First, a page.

Starting off simple, you can see the DFI Blood Iron is in place, and there is still a bunch of room to play around, even if this was a full ATX board I see no real clearance problems. I also did some basic management of the front panel wires at this point to get them tidy and out of my way to continue the build. And might i add there is plenty of room for most 120mm coolers, there was no issues at all with my version of the S1283.
Turning the case around, to show you that there is plenty of slack in the wires, even after a bit of rerouting. I was even able to rid myself of the AC' 97 plug as it slid nicely into the hole left from the PSU hold down tab.
CoolerMaster took the time to add an easy access hole to the back of the motherboard by cutting a large hole into the tray. With the motherboard I chose, it was close but not quite. I realize this isn't the norm in socket placement, but with this case supporting both mATX and full ATX motherboards, I wish it was just a bit bigger.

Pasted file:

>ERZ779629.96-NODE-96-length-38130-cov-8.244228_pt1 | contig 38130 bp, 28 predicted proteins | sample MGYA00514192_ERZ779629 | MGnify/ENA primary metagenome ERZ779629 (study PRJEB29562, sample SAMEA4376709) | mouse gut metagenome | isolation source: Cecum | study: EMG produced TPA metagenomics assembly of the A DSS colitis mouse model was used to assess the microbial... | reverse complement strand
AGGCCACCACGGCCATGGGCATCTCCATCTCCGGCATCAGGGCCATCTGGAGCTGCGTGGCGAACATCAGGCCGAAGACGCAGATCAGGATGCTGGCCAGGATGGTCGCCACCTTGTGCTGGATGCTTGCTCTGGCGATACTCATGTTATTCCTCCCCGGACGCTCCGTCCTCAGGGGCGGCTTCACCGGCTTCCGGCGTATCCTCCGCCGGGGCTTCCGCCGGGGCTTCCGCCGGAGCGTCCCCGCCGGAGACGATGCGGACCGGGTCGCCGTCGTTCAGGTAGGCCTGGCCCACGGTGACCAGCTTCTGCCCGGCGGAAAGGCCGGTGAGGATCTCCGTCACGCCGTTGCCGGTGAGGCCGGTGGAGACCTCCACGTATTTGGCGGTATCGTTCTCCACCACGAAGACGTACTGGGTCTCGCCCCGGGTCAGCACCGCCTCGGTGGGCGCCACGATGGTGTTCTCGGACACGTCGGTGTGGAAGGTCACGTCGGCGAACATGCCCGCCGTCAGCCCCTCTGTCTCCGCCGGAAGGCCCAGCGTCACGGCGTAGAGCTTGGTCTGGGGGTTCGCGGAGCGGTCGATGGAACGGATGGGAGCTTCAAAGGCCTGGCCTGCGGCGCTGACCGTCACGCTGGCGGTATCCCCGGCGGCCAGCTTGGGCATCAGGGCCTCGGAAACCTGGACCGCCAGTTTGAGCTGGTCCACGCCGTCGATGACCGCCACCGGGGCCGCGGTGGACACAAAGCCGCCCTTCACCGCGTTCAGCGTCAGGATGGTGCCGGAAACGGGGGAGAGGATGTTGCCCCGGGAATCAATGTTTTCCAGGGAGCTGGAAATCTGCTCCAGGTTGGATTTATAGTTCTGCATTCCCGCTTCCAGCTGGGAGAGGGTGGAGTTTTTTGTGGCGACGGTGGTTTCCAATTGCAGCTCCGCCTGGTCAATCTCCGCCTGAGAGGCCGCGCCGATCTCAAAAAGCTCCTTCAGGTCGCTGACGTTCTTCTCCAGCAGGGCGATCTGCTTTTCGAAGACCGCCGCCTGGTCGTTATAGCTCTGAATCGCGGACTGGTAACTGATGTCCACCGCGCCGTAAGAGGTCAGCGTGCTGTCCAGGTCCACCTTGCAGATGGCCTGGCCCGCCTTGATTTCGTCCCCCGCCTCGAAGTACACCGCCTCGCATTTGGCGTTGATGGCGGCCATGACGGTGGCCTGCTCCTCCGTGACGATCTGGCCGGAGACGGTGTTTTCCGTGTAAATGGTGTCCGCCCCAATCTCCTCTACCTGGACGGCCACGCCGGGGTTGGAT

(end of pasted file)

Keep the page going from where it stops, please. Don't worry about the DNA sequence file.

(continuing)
Getting ready to install the HDD, I removed one of the trays so I could mount the drive inside it. In the side of the tray are these white rubber coated pins that as you can see push into the HDD screw holes and are slid into the tray.
As you can see the try has key ways that accept the slotted rubber on the pins in the previous image. Although you cannot use two on each side, as the key ways run in opposite directions. While the drive isn't going anywhere with the rubber holding the drive in place, it is a bunch more secure once I added the supplied screw into the side.
As you can see, everything is in place awaiting the installation of the PSU. My 9800 GTX+ has plenty of room to spare inside the 922, allowing plenty of room for it to breathe well. At this point I am impressed how easy it's been to get these parts into place. Even the DVD drive installation was simple. I just reached in from the inside and released the two front bay cover latches, removed the cover and slid in the drive. Once the drive is aligned correctly you just push the button in and it clicks the drive into a locked position.
Here is after about twenty minutes of installing four screws to mount the PSU to the 922, and route and manage the wires as I went. Considering I spent little time and still was able to get pleasing results says something for the design and layout of the interior of the HAF 922.
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